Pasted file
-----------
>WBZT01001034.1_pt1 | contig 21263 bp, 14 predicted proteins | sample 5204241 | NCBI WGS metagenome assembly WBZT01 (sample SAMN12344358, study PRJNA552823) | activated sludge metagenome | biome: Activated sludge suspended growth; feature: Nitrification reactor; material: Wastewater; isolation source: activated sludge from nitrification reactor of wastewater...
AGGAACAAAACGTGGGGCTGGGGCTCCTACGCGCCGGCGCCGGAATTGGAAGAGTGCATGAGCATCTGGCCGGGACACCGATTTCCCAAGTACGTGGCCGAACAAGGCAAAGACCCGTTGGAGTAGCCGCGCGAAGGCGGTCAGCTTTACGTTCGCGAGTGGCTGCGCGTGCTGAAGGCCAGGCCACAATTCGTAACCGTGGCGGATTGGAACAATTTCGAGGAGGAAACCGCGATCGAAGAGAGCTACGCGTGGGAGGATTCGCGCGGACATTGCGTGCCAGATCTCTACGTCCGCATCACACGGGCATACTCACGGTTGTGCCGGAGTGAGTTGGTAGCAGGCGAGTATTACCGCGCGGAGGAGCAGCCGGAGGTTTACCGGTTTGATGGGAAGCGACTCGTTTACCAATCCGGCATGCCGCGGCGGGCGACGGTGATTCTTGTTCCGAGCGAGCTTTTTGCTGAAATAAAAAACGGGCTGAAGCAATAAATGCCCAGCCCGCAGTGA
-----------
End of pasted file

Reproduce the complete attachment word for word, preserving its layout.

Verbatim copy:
>WBZT01001034.1_pt1 | contig 21263 bp, 14 predicted proteins | sample 5204241 | NCBI WGS metagenome assembly WBZT01 (sample SAMN12344358, study PRJNA552823) | activated sludge metagenome | biome: Activated sludge suspended growth; feature: Nitrification reactor; material: Wastewater; isolation source: activated sludge from nitrification reactor of wastewater...
AGGAACAAAACGTGGGGCTGGGGCTCCTACGCGCCGGCGCCGGAATTGGAAGAGTGCATGAGCATCTGGCCGGGACACCGATTTCCCAAGTACGTGGCCGAACAAGGCAAAGACCCGTTGGAGTAGCCGCGCGAAGGCGGTCAGCTTTACGTTCGCGAGTGGCTGCGCGTGCTGAAGGCCAGGCCACAATTCGTAACCGTGGCGGATTGGAACAATTTCGAGGAGGAAACCGCGATCGAAGAGAGCTACGCGTGGGAGGATTCGCGCGGACATTGCGTGCCAGATCTCTACGTCCGCATCACACGGGCATACTCACGGTTGTGCCGGAGTGAGTTGGTAGCAGGCGAGTATTACCGCGCGGAGGAGCAGCCGGAGGTTTACCGGTTTGATGGGAAGCGACTCGTTTACCAATCCGGCATGCCGCGGCGGGCGACGGTGATTCTTGTTCCGAGCGAGCTTTTTGCTGAAATAAAAAACGGGCTGAAGCAATAAATGCCCAGCCCGCAGTGA